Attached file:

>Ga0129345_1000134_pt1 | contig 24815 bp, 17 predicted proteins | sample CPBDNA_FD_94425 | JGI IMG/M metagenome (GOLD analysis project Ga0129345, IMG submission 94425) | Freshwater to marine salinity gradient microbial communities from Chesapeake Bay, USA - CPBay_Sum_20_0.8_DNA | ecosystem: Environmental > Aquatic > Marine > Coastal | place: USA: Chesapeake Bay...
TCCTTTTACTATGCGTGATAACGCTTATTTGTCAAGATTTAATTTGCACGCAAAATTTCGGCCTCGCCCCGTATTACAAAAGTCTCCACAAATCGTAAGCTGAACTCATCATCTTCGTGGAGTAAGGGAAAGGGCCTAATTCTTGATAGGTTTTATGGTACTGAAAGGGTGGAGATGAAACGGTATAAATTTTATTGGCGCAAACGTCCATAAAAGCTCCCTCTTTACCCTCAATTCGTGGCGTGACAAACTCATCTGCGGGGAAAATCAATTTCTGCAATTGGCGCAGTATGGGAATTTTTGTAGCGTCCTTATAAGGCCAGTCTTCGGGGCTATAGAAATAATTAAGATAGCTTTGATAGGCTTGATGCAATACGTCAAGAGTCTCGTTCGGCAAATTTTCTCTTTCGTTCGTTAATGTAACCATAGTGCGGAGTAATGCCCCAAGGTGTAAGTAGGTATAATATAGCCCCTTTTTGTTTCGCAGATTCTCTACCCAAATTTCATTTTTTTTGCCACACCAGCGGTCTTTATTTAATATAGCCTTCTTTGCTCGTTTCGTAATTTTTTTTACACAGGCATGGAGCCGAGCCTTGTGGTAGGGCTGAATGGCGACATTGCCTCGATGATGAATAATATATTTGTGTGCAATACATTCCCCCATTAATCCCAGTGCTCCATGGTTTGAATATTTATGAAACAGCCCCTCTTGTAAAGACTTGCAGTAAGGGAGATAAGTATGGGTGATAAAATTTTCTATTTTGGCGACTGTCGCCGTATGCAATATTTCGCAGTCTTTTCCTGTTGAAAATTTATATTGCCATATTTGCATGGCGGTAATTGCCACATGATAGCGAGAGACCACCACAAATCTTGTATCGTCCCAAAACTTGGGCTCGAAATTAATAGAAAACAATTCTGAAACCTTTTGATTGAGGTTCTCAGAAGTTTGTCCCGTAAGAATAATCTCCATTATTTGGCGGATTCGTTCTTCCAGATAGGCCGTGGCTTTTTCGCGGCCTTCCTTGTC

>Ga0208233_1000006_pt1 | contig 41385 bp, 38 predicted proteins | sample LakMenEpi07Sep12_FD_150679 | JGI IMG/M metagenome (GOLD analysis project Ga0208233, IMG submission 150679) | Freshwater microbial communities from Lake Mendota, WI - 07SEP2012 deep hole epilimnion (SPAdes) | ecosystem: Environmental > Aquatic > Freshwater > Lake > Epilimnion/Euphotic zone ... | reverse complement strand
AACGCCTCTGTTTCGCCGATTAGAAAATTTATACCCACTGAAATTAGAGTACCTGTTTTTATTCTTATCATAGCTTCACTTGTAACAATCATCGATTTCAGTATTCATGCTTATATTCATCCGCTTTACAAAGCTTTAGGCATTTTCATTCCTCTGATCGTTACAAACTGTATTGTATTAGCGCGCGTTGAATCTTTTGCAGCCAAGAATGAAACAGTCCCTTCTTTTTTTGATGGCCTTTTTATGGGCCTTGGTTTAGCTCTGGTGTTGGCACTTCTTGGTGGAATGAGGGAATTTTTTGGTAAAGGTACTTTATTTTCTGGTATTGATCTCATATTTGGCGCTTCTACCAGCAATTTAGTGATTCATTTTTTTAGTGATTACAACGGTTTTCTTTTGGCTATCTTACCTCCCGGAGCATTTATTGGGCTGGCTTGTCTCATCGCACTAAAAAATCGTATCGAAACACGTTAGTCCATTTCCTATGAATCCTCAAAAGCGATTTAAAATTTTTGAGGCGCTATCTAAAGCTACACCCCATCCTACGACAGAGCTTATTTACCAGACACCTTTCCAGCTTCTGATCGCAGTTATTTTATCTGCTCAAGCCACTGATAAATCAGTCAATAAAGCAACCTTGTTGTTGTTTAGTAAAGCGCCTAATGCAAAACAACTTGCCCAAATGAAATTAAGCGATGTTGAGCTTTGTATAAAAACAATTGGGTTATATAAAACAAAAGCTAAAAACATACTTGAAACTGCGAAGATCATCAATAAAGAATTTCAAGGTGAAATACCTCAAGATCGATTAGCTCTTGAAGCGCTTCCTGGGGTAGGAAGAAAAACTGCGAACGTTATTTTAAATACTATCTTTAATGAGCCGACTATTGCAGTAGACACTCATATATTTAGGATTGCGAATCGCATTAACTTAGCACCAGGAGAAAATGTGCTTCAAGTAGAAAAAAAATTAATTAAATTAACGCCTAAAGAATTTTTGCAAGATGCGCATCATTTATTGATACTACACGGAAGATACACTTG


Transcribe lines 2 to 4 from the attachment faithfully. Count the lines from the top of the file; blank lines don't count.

TCCTTTTACTATGCGTGATAACGCTTATTTGTCAAGATTTAATTTGCACGCAAAATTTCGGCCTCGCCCCGTATTACAAAAGTCTCCACAAATCGTAAGCTGAACTCATCATCTTCGTGGAGTAAGGGAAAGGGCCTAATTCTTGATAGGTTTTATGGTACTGAAAGGGTGGAGATGAAACGGTATAAATTTTATTGGCGCAAACGTCCATAAAAGCTCCCTCTTTACCCTCAATTCGTGGCGTGACAAACTCATCTGCGGGGAAAATCAATTTCTGCAATTGGCGCAGTATGGGAATTTTTGTAGCGTCCTTATAAGGCCAGTCTTCGGGGCTATAGAAATAATTAAGATAGCTTTGATAGGCTTGATGCAATACGTCAAGAGTCTCGTTCGGCAAATTTTCTCTTTCGTTCGTTAATGTAACCATAGTGCGGAGTAATGCCCCAAGGTGTAAGTAGGTATAATATAGCCCCTTTTTGTTTCGCAGATTCTCTACCCAAATTTCATTTTTTTTGCCACACCAGCGGTCTTTATTTAATATAGCCTTCTTTGCTCGTTTCGTAATTTTTTTTACACAGGCATGGAGCCGAGCCTTGTGGTAGGGCTGAATGGCGACATTGCCTCGATGATGAATAATATATTTGTGTGCAATACATTCCCCCATTAATCCCAGTGCTCCATGGTTTGAATATTTATGAAACAGCCCCTCTTGTAAAGACTTGCAGTAAGGGAGATAAGTATGGGTGATAAAATTTTCTATTTTGGCGACTGTCGCCGTATGCAATATTTCGCAGTCTTTTCCTGTTGAAAATTTATATTGCCATATTTGCATGGCGGTAATTGCCACATGATAGCGAGAGACCACCACAAATCTTGTATCGTCCCAAAACTTGGGCTCGAAATTAATAGAAAACAATTCTGAAACCTTTTGATTGAGGTTCTCAGAAGTTTGTCCCGTAAGAATAATCTCCATTATTTGGCGGATTCGTTCTTCCAGATAGGCCGTGGCTTTTTCGCGGCCTTCCTTGTC

>Ga0208233_1000006_pt1 | contig 41385 bp, 38 predicted proteins | sample LakMenEpi07Sep12_FD_150679 | JGI IMG/M metagenome (GOLD analysis project Ga0208233, IMG submission 150679) | Freshwater microbial communities from Lake Mendota, WI - 07SEP2012 deep hole epilimnion (SPAdes) | ecosystem: Environmental > Aquatic > Freshwater > Lake > Epilimnion/Euphotic zone ... | reverse complement strand
AACGCCTCTGTTTCGCCGATTAGAAAATTTATACCCACTGAAATTAGAGTACCTGTTTTTATTCTTATCATAGCTTCACTTGTAACAATCATCGATTTCAGTATTCATGCTTATATTCATCCGCTTTACAAAGCTTTAGGCATTTTCATTCCTCTGATCGTTACAAACTGTATTGTATTAGCGCGCGTTGAATCTTTTGCAGCCAAGAATGAAACAGTCCCTTCTTTTTTTGATGGCCTTTTTATGGGCCTTGGTTTAGCTCTGGTGTTGGCACTTCTTGGTGGAATGAGGGAATTTTTTGGTAAAGGTACTTTATTTTCTGGTATTGATCTCATATTTGGCGCTTCTACCAGCAATTTAGTGATTCATTTTTTTAGTGATTACAACGGTTTTCTTTTGGCTATCTTACCTCCCGGAGCATTTATTGGGCTGGCTTGTCTCATCGCACTAAAAAATCGTATCGAAACACGTTAGTCCATTTCCTATGAATCCTCAAAAGCGATTTAAAATTTTTGAGGCGCTATCTAAAGCTACACCCCATCCTACGACAGAGCTTATTTACCAGACACCTTTCCAGCTTCTGATCGCAGTTATTTTATCTGCTCAAGCCACTGATAAATCAGTCAATAAAGCAACCTTGTTGTTGTTTAGTAAAGCGCCTAATGCAAAACAACTTGCCCAAATGAAATTAAGCGATGTTGAGCTTTGTATAAAAACAATTGGGTTATATAAAACAAAAGCTAAAAACATACTTGAAACTGCGAAGATCATCAATAAAGAATTTCAAGGTGAAATACCTCAAGATCGATTAGCTCTTGAAGCGCTTCCTGGGGTAGGAAGAAAAACTGCGAACGTTATTTTAAATACTATCTTTAATGAGCCGACTATTGCAGTAGACACTCATATATTTAGGATTGCGAATCGCATTAACTTAGCACCAGGAGAAAATGTGCTTCAAGTAGAAAAAAAATTAATTAAATTAACGCCTAAAGAATTTTTGCAAGATGCGCATCATTTATTGATACTACACGGAAGATACACTTG